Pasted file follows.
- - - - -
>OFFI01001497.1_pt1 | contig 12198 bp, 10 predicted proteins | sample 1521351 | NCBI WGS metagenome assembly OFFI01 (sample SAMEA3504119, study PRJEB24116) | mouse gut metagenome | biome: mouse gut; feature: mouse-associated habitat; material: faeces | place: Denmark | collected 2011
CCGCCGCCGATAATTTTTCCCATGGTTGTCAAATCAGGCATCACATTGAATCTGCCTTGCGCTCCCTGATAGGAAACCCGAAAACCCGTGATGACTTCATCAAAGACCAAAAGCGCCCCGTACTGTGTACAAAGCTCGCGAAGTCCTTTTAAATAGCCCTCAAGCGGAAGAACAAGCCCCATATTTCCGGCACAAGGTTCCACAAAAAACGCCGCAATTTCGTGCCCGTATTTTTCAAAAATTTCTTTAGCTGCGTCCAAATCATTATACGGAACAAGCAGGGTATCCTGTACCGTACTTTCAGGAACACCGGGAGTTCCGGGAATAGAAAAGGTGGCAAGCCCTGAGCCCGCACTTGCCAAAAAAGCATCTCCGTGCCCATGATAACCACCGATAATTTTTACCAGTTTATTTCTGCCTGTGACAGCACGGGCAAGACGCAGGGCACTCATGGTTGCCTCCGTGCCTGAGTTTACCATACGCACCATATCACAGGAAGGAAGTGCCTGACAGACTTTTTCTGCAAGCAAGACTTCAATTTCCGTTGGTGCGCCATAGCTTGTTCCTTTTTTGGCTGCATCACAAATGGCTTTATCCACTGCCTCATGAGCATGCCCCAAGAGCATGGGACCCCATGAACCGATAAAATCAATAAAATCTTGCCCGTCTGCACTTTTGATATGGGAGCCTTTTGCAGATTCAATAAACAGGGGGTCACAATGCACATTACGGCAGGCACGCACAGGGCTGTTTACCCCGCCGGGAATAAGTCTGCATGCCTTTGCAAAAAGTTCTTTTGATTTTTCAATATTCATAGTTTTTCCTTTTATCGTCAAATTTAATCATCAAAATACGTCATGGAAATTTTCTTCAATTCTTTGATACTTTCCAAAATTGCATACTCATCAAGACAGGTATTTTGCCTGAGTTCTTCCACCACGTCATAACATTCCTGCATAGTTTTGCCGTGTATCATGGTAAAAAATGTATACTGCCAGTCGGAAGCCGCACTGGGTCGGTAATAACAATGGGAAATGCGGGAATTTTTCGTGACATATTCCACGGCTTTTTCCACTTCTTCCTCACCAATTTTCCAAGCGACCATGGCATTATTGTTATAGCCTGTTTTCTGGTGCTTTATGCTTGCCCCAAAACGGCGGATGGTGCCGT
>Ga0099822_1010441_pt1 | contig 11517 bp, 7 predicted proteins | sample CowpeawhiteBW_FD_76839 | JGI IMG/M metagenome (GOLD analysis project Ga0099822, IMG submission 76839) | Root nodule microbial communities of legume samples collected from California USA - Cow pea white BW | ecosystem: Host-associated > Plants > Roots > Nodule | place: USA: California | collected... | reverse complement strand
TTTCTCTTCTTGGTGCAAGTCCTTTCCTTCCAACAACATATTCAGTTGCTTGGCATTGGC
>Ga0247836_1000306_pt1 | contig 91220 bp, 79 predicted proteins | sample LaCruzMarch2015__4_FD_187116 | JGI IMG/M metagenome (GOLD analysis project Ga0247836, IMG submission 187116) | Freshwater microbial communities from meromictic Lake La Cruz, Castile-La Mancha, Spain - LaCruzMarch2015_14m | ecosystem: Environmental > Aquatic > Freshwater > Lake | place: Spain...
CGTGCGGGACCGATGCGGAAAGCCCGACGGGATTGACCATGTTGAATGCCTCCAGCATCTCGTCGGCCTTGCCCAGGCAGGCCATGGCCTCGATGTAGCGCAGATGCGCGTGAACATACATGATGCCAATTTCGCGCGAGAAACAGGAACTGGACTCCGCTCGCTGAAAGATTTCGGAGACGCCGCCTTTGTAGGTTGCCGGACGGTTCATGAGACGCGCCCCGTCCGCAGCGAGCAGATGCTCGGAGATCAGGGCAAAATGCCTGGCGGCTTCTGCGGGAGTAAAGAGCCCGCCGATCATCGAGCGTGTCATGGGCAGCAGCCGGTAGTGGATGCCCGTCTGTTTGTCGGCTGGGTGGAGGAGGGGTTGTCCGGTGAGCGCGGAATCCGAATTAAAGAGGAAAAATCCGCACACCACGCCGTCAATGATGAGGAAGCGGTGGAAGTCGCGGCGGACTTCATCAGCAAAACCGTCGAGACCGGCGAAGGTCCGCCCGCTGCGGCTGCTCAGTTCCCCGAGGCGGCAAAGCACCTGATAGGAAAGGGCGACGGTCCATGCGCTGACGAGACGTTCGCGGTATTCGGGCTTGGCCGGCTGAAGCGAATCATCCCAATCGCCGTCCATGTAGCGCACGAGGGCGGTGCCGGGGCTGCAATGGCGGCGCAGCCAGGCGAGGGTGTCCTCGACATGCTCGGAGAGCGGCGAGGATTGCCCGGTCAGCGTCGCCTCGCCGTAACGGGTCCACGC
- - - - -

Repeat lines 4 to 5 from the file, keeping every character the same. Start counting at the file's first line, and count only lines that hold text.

TTTCTCTTCTTGGTGCAAGTCCTTTCCTTCCAACAACATATTCAGTTGCTTGGCATTGGC
>Ga0247836_1000306_pt1 | contig 91220 bp, 79 predicted proteins | sample LaCruzMarch2015__4_FD_187116 | JGI IMG/M metagenome (GOLD analysis project Ga0247836, IMG submission 187116) | Freshwater microbial communities from meromictic Lake La Cruz, Castile-La Mancha, Spain - LaCruzMarch2015_14m | ecosystem: Environmental > Aquatic > Freshwater > Lake | place: Spain...